|convert x86 assembly to c ? firstname.lastname@example.org (Lynn McGuire) (2000-09-24)
|Re: convert x86 assembly to c ? email@example.com (Trent Waddington) (2000-09-25)
|Re: convert x86 assembly to c ? Martin.Ward@durham.ac.uk (2000-09-25)
|Re: convert x86 assembly to c ? firstname.lastname@example.org (david lindauer) (2000-09-25)
|Re: convert x86 assembly to c ? email@example.com (Lynn McGuire) (2000-09-25)
|Re: convert x86 assembly to c ? firstname.lastname@example.org (Lynn McGuire) (2000-09-28)
|Re: convert x86 assembly to c ? email@example.com (2000-09-28)
|Re: convert x86 assembly to c ? firstname.lastname@example.org (2000-10-01)
|1 Oct 2000 00:26:05 -0400
|Deja.com - Before you buy.
"Lynn McGuire" <email@example.com> wrote:
>Does anyone know of a good tool to convert x86 assembly to C code ?
>[This question has come up over the years many times, and the answer is
>that it's a really hard problem. Austin Code Works did an x86 to C
>translator ten or 15 years ago which worked, but wasn't very useful
>because the C code was just a a transliteration of the x86 code with
>variable names like ax and ebp. I've seen some work on recovering
I've done some work on this, and other source translation, and the
answer is a flexible translation system that can easily LEARN or at
least be taught the idioms of the particular source language(and
programmer). Starting with a competent translation, recognizing the
areas of poor understanding, then attacking them with a tool that can
specialize on each particular pattern and produce better output. Of
course, it must be capable of simple arithmetic expression
decompilation, and recognize logical expressions usually expressed as
comparison then conditional SKIPs or JMPs.
An example of superfluous code is the code pushes a lot of registers
to call a routine and then pops them back, any programmer would
understand the registers which are being protected from the routine
and which are arguments, the translator should find the routine in the
Database of procedures, suppress the protection push/pops and use the
arguments in the function call and result type/location. Does it
return a condition code or pointer or "int" in which register? Is the
condition code normally ==/>/< or .overflo. and what is TRUE in that
Successive runs of the translator will remove the superfluous code,
and the result will be more maintainable, along with the comments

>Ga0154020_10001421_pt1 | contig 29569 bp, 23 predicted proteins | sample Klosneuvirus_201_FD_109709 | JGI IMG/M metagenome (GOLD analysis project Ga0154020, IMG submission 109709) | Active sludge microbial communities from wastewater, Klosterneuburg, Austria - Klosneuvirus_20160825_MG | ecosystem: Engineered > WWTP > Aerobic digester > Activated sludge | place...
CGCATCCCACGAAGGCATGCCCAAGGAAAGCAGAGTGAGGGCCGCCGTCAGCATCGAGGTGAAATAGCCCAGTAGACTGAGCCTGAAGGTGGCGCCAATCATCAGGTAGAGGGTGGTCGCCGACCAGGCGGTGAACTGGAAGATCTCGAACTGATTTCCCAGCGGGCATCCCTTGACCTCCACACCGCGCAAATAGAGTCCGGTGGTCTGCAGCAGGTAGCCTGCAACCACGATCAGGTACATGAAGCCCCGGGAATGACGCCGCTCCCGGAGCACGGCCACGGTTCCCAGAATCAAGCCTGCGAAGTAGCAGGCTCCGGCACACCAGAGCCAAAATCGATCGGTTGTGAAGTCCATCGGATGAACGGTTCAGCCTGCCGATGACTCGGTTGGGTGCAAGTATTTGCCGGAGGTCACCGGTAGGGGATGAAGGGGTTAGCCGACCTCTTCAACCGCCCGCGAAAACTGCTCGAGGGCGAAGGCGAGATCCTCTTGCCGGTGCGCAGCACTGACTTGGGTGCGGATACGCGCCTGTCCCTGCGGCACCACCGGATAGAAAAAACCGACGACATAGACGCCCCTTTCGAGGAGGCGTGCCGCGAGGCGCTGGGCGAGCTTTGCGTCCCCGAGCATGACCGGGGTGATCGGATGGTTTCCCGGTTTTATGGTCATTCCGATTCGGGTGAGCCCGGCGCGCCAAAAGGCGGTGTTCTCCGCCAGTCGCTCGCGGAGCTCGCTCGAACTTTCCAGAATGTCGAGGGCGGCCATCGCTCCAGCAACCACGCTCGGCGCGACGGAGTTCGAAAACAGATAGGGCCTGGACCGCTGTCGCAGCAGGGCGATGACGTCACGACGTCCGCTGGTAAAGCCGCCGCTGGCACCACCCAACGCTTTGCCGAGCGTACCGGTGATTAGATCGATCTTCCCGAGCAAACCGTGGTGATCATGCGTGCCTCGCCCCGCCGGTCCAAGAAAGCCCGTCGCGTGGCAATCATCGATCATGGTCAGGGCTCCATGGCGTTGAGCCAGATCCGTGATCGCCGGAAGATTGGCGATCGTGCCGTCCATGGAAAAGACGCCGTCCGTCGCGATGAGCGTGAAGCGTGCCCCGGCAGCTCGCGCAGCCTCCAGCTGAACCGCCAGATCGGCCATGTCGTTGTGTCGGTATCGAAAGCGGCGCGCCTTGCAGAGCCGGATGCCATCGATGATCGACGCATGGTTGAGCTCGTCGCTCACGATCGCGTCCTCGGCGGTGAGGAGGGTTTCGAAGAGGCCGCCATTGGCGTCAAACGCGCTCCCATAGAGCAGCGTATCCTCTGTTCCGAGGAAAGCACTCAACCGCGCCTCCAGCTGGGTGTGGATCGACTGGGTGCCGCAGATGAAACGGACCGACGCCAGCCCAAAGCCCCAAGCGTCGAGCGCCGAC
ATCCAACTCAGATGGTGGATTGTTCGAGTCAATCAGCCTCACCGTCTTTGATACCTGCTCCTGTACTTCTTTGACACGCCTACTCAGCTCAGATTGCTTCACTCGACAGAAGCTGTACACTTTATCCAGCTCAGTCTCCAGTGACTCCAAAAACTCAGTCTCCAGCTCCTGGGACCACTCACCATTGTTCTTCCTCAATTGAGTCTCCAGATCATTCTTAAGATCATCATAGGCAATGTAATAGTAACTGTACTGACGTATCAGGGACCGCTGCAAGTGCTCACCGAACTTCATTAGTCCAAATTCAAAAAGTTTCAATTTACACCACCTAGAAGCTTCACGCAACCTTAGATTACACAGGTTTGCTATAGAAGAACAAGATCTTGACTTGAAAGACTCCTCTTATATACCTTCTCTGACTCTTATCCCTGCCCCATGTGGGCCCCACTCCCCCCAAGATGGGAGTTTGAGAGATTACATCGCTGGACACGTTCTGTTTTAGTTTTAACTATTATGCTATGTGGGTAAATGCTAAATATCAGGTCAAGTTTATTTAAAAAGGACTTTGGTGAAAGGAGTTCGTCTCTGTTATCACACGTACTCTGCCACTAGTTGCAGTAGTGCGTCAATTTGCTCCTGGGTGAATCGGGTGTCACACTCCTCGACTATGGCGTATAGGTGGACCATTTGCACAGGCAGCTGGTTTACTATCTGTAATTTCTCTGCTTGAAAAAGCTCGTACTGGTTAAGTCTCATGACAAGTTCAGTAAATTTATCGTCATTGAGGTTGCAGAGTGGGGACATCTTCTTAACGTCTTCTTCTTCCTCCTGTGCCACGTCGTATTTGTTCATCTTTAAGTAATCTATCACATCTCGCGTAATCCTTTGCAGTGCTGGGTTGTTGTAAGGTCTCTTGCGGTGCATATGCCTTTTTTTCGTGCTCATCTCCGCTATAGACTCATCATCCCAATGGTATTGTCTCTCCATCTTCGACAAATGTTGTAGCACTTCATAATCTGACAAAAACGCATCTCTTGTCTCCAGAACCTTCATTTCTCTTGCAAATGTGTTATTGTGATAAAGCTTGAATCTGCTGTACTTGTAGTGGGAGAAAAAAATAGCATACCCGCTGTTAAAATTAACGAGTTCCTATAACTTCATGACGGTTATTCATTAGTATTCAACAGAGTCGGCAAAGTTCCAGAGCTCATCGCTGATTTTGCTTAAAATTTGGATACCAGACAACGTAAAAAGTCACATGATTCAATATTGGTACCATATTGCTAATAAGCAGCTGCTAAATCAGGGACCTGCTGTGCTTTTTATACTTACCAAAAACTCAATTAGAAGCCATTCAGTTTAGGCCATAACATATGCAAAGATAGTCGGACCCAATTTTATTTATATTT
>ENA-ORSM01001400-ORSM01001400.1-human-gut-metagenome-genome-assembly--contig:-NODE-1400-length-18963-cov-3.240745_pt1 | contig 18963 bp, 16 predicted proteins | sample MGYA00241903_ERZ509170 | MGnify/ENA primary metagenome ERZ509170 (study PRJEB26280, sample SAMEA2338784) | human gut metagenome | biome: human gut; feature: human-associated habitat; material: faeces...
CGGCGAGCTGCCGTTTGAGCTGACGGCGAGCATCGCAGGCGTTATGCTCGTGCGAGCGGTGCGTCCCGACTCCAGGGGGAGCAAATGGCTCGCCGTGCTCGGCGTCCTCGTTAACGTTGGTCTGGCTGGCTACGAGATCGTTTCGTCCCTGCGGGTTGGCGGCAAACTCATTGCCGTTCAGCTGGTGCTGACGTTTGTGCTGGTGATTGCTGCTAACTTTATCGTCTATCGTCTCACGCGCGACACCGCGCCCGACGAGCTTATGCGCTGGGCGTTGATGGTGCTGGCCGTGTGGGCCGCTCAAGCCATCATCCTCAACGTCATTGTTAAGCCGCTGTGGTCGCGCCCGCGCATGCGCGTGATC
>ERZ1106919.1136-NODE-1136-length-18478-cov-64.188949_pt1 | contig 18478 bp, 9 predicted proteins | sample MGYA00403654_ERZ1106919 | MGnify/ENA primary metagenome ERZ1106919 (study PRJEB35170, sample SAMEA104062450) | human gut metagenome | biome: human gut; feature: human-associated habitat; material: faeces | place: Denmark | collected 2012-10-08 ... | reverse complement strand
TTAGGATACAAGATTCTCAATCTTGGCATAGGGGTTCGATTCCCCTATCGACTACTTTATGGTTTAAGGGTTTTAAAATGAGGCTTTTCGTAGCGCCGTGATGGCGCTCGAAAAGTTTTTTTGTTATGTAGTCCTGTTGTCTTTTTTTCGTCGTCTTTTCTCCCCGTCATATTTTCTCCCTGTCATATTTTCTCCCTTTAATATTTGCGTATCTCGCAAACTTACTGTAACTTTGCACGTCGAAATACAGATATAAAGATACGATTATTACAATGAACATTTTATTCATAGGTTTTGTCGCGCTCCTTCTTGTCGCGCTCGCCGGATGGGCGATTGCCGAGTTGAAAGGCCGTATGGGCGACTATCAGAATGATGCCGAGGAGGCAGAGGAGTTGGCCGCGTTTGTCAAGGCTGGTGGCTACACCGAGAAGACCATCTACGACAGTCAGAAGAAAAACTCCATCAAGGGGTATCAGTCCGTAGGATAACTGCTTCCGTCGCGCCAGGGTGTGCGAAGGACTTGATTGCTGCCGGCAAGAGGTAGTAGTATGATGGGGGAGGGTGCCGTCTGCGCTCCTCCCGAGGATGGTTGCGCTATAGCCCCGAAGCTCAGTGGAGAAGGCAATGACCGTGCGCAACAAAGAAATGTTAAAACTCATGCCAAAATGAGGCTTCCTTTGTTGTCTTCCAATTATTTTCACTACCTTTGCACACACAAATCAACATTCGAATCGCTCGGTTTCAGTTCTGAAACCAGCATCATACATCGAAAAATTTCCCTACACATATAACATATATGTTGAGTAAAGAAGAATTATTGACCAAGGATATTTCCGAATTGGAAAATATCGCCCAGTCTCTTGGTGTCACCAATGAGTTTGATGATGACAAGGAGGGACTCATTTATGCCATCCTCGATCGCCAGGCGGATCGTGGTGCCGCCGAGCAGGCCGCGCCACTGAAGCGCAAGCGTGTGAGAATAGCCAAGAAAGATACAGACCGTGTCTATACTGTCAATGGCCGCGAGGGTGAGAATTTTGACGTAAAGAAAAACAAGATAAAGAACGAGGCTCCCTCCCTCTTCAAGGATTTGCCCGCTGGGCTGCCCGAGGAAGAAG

which must be preserved. Some comments are not worth saving, and for
one customer, we taught the translator to suppress stylized comments
about the binary point for fixed point binary arithmetic, since one of
the results of the translation was to go from assembly on a 16bit mini
to 64 bit floating point. That translator also recognized that shifts
could be multiply/divide by powers of 2 when dealing with arithemtic
items, and address resolution adjustments(which could be ignored) when
dealing with pointers. I like to think of these successive runs as
hacking at the weeds around the object to see if the land is level
flat or rolling or rutted or even SWAMPY.
The critical elements in the translator are fast turnaround, and ease
of extension to the database and logic, recognizing larger patterns
will produce more maintainable code.
In the case of Lynn's code, the real problem is the macros, expanding
and then trying to decompile the instructions to C will never work as
well as recognizing the macros themselves as instructions and
constructing productions based on their intended functionality.
>code from Vaxes, again a while ago. On the other hand, there's a lot
>of work going on in binary translation, turning one kind of object
>code to another. Look at the comp.compilers archives for messages
>and conference announcements. -John]
Bob Sheff, Independent Consultant
available for work on source translation projects
and other interesting coding.
bsheff2 AT yahoo D O T C O M
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